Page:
A quote discussed and lived by me personally is, “Excellence is never an accident.” These are powerful words which call for action to achieve the desired result, excellence in service. It does not just happen by coincidence. 

I have personally seen how each member of our team has embraced this philosophy. This was carried out by gaining the alignment of purpose – to delight our guests and each other. 

We are in the business of selling an experiential product. We are in the business of creating an experience. A nontangible product that makes you feel good.

Hospitality is business and must be financially liquid. But without the service component it is a tough journey where many have failed even with creative concepts, beautiful establishments, and delectable cuisine. 

One may heavily invest millions of dollars in a facility, but the investment in the people must be equally important.

Hospitality can be a rather imperfect “science” in my view. When simplified, it is taking genuine care of people and providing a memorable experience. As human beings we want to be recognized, feel good, enjoy the moment. 

We must take the time to develop and mentor those who will deliver this. 

A simple question, where should the focus be? The guest or the colleague? The immediate reaction in our industry is, “the guest always comes first.” But does it? Without the prepared and supported staff, there will be a compromised guest experience. Without the guest, we are out of business.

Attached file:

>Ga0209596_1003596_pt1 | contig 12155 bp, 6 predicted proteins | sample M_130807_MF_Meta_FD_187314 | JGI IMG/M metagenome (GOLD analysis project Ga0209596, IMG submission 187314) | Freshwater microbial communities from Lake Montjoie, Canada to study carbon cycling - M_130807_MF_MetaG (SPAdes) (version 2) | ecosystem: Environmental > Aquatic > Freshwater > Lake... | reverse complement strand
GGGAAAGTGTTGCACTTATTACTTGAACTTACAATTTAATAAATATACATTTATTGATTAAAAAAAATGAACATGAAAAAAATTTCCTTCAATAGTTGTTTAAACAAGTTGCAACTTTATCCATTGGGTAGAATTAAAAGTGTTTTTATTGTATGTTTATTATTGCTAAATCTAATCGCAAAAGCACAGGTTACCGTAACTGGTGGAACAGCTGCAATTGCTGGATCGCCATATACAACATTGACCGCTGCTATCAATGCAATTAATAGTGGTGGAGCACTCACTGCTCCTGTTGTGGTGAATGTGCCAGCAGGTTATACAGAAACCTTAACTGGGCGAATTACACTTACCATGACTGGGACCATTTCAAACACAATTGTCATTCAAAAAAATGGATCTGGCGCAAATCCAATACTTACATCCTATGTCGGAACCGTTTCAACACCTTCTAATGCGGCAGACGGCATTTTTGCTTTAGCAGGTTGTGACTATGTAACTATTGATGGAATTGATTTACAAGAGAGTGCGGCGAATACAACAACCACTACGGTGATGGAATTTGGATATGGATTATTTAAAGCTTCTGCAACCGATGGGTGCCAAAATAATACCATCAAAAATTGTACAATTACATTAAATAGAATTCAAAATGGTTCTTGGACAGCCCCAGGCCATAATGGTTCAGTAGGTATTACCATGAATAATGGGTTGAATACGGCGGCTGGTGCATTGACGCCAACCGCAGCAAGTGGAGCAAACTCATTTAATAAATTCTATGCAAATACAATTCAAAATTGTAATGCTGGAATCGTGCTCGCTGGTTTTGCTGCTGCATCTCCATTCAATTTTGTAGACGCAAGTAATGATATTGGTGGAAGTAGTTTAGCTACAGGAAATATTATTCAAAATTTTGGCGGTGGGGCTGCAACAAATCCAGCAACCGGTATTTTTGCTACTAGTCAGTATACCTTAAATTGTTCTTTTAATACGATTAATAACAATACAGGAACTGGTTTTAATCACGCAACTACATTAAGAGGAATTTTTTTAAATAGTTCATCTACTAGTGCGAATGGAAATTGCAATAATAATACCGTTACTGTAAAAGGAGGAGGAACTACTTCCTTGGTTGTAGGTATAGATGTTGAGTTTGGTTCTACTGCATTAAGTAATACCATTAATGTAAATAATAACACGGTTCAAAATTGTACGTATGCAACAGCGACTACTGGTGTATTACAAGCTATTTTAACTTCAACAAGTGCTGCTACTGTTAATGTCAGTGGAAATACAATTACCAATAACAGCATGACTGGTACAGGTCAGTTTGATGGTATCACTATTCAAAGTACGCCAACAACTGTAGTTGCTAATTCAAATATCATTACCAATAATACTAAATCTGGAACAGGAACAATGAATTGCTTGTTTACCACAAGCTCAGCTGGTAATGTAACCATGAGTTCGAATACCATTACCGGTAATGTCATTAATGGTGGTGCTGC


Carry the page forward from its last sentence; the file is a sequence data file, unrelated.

To develop the positioning and loyalty that must be earned, we as leaders in the industry must be willing to accept and nurture our human capital – our most valuable asset. 

Take the time to find the right people, invest your personal time in them, have alignment and buy-in on organizational purpose, and never settle for mediocrity. 

Take great care of your staff and they will take great care of your guests. Be kind, be relentless, be involved. Lead with passion, and always, have FUN. 

Albert Mertz is general manager of Hotel Hartness, a family home turned luxury boutique hotel in Greenville, South Carolina.  During his 30 years of international luxury hospitality experience, Mertz has held positions with notable brands including The Ritz-Carlton Hotel Company and Mandarin Oriental Hotel Group, providing strategic planning, financial management, and operational knowledge for concepts spanning the globe.